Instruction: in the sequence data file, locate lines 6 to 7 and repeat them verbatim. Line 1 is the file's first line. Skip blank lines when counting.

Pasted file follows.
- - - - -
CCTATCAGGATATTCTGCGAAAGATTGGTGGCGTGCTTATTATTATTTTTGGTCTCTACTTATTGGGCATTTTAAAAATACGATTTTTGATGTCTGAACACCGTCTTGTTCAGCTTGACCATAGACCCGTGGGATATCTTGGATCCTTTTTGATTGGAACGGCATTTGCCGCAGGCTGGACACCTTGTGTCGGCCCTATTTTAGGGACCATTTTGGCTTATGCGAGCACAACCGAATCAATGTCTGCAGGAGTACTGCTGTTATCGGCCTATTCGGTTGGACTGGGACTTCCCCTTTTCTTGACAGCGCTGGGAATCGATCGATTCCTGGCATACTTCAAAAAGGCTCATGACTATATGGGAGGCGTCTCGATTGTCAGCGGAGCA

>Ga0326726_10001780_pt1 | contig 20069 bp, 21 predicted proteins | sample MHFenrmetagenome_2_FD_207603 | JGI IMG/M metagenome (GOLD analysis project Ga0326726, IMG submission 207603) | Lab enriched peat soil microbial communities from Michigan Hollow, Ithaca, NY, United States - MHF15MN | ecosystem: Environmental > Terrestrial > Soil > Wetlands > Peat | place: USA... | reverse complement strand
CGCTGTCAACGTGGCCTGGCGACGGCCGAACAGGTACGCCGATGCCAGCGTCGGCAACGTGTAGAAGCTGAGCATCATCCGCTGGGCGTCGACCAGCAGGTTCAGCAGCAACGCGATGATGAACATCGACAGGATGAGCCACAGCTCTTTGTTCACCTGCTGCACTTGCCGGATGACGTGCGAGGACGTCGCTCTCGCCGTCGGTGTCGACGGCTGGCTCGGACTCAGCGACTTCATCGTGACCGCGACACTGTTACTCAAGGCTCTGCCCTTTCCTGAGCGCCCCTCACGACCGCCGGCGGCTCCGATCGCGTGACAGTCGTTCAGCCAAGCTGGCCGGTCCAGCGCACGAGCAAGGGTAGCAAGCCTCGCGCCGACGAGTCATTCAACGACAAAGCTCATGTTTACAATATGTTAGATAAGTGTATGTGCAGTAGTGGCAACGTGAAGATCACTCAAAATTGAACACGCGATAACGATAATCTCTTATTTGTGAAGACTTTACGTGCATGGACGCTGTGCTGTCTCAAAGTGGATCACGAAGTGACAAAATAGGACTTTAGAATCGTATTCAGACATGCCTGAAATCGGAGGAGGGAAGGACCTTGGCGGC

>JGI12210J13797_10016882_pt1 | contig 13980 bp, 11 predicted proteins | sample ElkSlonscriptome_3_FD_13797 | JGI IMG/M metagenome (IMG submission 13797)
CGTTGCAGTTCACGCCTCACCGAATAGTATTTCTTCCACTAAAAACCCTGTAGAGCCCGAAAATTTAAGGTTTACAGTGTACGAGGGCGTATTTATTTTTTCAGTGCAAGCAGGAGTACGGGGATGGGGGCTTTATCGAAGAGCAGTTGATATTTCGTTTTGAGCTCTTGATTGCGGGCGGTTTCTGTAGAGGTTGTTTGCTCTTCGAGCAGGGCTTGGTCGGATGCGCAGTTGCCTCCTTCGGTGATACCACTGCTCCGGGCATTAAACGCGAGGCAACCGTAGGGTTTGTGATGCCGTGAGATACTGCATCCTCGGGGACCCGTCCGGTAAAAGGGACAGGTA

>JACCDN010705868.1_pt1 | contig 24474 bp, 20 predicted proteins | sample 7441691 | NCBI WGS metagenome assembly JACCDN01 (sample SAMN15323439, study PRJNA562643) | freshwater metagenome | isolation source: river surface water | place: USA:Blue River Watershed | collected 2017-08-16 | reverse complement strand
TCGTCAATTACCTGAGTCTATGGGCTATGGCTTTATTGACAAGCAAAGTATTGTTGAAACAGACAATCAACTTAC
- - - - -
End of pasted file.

>JACCDN010705868.1_pt1 | contig 24474 bp, 20 predicted proteins | sample 7441691 | NCBI WGS metagenome assembly JACCDN01 (sample SAMN15323439, study PRJNA562643) | freshwater metagenome | isolation source: river surface water | place: USA:Blue River Watershed | collected 2017-08-16 | reverse complement strand
TCGTCAATTACCTGAGTCTATGGGCTATGGCTTTATTGACAAGCAAAGTATTGTTGAAACAGACAATCAACTTAC